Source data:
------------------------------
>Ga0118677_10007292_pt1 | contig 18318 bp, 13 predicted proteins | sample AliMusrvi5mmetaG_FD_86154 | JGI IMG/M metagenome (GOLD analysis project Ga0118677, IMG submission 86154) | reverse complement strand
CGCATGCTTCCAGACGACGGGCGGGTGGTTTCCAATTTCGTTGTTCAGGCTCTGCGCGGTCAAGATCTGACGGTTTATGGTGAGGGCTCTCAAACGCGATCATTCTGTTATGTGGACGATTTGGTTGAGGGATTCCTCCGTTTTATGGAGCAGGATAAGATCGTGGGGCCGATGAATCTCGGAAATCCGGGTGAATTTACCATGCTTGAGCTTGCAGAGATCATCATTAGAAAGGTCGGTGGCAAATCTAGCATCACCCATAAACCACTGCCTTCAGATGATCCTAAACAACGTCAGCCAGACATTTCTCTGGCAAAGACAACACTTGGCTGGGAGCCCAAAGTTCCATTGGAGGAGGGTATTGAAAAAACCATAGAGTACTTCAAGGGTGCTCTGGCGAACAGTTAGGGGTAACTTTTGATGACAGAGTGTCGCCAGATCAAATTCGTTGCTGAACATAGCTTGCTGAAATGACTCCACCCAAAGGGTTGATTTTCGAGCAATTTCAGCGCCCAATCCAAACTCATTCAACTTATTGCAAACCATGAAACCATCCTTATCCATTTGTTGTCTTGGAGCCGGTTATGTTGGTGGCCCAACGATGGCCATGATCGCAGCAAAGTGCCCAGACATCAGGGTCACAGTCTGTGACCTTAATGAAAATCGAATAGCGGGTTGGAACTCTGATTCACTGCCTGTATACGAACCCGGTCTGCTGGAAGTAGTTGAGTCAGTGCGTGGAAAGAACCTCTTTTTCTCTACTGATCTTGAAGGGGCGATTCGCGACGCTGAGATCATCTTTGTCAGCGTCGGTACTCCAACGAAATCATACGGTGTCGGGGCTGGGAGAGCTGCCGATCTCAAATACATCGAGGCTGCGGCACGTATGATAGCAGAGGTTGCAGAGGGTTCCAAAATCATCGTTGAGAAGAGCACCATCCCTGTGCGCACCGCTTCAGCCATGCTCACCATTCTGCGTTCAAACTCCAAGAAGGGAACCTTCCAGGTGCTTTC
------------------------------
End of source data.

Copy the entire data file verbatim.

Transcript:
>Ga0118677_10007292_pt1 | contig 18318 bp, 13 predicted proteins | sample AliMusrvi5mmetaG_FD_86154 | JGI IMG/M metagenome (GOLD analysis project Ga0118677, IMG submission 86154) | reverse complement strand
CGCATGCTTCCAGACGACGGGCGGGTGGTTTCCAATTTCGTTGTTCAGGCTCTGCGCGGTCAAGATCTGACGGTTTATGGTGAGGGCTCTCAAACGCGATCATTCTGTTATGTGGACGATTTGGTTGAGGGATTCCTCCGTTTTATGGAGCAGGATAAGATCGTGGGGCCGATGAATCTCGGAAATCCGGGTGAATTTACCATGCTTGAGCTTGCAGAGATCATCATTAGAAAGGTCGGTGGCAAATCTAGCATCACCCATAAACCACTGCCTTCAGATGATCCTAAACAACGTCAGCCAGACATTTCTCTGGCAAAGACAACACTTGGCTGGGAGCCCAAAGTTCCATTGGAGGAGGGTATTGAAAAAACCATAGAGTACTTCAAGGGTGCTCTGGCGAACAGTTAGGGGTAACTTTTGATGACAGAGTGTCGCCAGATCAAATTCGTTGCTGAACATAGCTTGCTGAAATGACTCCACCCAAAGGGTTGATTTTCGAGCAATTTCAGCGCCCAATCCAAACTCATTCAACTTATTGCAAACCATGAAACCATCCTTATCCATTTGTTGTCTTGGAGCCGGTTATGTTGGTGGCCCAACGATGGCCATGATCGCAGCAAAGTGCCCAGACATCAGGGTCACAGTCTGTGACCTTAATGAAAATCGAATAGCGGGTTGGAACTCTGATTCACTGCCTGTATACGAACCCGGTCTGCTGGAAGTAGTTGAGTCAGTGCGTGGAAAGAACCTCTTTTTCTCTACTGATCTTGAAGGGGCGATTCGCGACGCTGAGATCATCTTTGTCAGCGTCGGTACTCCAACGAAATCATACGGTGTCGGGGCTGGGAGAGCTGCCGATCTCAAATACATCGAGGCTGCGGCACGTATGATAGCAGAGGTTGCAGAGGGTTCCAAAATCATCGTTGAGAAGAGCACCATCCCTGTGCGCACCGCTTCAGCCATGCTCACCATTCTGCGTTCAAACTCCAAGAAGGGAACCTTCCAGGTGCTTTC